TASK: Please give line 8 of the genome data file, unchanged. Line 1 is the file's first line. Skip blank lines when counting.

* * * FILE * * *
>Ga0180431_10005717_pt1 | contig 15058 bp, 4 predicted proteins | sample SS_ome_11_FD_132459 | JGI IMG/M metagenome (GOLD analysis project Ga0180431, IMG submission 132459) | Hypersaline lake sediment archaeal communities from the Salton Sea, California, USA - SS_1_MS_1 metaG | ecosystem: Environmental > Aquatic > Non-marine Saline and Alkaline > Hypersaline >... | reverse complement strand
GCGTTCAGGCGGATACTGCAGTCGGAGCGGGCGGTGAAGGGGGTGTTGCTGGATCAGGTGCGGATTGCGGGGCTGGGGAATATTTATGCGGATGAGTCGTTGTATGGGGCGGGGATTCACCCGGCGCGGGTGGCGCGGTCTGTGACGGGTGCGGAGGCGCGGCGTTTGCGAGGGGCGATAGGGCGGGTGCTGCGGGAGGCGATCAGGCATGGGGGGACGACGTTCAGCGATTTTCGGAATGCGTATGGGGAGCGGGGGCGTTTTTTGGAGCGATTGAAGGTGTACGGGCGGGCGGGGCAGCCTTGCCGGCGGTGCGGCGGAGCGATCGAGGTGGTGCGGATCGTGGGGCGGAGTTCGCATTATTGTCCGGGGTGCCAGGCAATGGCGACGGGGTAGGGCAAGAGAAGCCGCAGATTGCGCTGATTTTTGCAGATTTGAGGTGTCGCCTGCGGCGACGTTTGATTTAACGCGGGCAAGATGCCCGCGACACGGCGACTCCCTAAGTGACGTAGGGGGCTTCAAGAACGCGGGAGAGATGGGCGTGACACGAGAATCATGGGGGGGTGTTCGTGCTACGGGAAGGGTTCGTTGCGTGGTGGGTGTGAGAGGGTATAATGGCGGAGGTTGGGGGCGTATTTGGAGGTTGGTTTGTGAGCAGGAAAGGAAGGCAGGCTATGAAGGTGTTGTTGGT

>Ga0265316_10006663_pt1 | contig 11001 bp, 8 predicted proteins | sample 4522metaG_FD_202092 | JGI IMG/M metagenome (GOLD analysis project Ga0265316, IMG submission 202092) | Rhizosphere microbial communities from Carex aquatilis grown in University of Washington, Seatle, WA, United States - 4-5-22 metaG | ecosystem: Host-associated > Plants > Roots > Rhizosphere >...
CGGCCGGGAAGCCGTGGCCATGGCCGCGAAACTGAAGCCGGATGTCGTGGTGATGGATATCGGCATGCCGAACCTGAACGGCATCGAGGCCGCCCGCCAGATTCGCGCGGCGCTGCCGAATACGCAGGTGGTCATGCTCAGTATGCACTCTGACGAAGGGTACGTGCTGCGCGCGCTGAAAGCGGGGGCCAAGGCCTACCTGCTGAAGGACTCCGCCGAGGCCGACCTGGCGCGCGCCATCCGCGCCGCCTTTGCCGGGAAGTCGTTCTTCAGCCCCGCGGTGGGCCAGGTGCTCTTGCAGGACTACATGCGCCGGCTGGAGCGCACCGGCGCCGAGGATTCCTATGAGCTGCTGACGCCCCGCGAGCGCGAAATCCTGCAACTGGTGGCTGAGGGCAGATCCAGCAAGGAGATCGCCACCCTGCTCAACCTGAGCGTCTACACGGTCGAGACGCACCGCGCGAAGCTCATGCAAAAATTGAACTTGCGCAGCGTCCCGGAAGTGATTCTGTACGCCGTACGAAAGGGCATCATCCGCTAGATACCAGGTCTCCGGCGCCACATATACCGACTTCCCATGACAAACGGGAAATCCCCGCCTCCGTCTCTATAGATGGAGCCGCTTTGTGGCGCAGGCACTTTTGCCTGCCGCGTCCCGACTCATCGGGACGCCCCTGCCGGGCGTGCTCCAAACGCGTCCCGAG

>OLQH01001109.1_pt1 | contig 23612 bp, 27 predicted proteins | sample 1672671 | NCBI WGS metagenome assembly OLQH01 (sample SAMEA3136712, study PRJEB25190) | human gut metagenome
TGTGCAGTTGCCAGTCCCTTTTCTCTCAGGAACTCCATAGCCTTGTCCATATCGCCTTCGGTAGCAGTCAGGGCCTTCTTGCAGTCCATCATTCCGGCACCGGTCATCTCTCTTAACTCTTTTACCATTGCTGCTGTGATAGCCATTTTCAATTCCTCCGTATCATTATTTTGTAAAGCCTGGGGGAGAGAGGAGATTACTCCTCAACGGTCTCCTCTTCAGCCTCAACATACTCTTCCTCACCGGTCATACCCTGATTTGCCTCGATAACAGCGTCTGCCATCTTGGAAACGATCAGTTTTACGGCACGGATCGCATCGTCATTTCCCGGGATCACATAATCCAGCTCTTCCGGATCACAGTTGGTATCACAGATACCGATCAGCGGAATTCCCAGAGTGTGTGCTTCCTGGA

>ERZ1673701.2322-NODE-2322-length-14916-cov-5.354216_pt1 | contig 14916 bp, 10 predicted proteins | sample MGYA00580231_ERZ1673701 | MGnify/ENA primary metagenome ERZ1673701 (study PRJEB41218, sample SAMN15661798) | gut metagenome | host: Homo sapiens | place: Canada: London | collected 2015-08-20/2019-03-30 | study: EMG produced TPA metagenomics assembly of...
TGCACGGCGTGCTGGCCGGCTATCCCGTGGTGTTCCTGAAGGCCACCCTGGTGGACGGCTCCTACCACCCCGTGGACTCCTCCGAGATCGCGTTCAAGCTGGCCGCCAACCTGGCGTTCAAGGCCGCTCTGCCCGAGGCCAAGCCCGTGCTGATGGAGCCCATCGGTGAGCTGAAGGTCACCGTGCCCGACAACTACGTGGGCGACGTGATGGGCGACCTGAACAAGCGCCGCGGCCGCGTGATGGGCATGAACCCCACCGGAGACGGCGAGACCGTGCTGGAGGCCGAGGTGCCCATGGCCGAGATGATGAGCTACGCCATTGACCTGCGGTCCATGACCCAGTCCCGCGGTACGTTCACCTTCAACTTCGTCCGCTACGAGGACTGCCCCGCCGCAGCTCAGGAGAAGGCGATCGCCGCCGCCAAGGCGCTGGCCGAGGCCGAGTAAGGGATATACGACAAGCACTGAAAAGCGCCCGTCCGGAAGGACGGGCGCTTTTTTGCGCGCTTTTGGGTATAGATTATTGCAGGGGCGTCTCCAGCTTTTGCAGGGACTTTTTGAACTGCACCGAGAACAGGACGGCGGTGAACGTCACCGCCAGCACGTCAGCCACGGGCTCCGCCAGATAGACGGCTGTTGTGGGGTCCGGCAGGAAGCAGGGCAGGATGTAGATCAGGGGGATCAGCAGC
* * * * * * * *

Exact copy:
TGCACGGCGTGCTGGCCGGCTATCCCGTGGTGTTCCTGAAGGCCACCCTGGTGGACGGCTCCTACCACCCCGTGGACTCCTCCGAGATCGCGTTCAAGCTGGCCGCCAACCTGGCGTTCAAGGCCGCTCTGCCCGAGGCCAAGCCCGTGCTGATGGAGCCCATCGGTGAGCTGAAGGTCACCGTGCCCGACAACTACGTGGGCGACGTGATGGGCGACCTGAACAAGCGCCGCGGCCGCGTGATGGGCATGAACCCCACCGGAGACGGCGAGACCGTGCTGGAGGCCGAGGTGCCCATGGCCGAGATGATGAGCTACGCCATTGACCTGCGGTCCATGACCCAGTCCCGCGGTACGTTCACCTTCAACTTCGTCCGCTACGAGGACTGCCCCGCCGCAGCTCAGGAGAAGGCGATCGCCGCCGCCAAGGCGCTGGCCGAGGCCGAGTAAGGGATATACGACAAGCACTGAAAAGCGCCCGTCCGGAAGGACGGGCGCTTTTTTGCGCGCTTTTGGGTATAGATTATTGCAGGGGCGTCTCCAGCTTTTGCAGGGACTTTTTGAACTGCACCGAGAACAGGACGGCGGTGAACGTCACCGCCAGCACGTCAGCCACGGGCTCCGCCAGATAGACGGCTGTTGTGGGGTCCGGCAGGAAGCAGGGCAGGATGTAGATCAGGGGGATCAGCAGC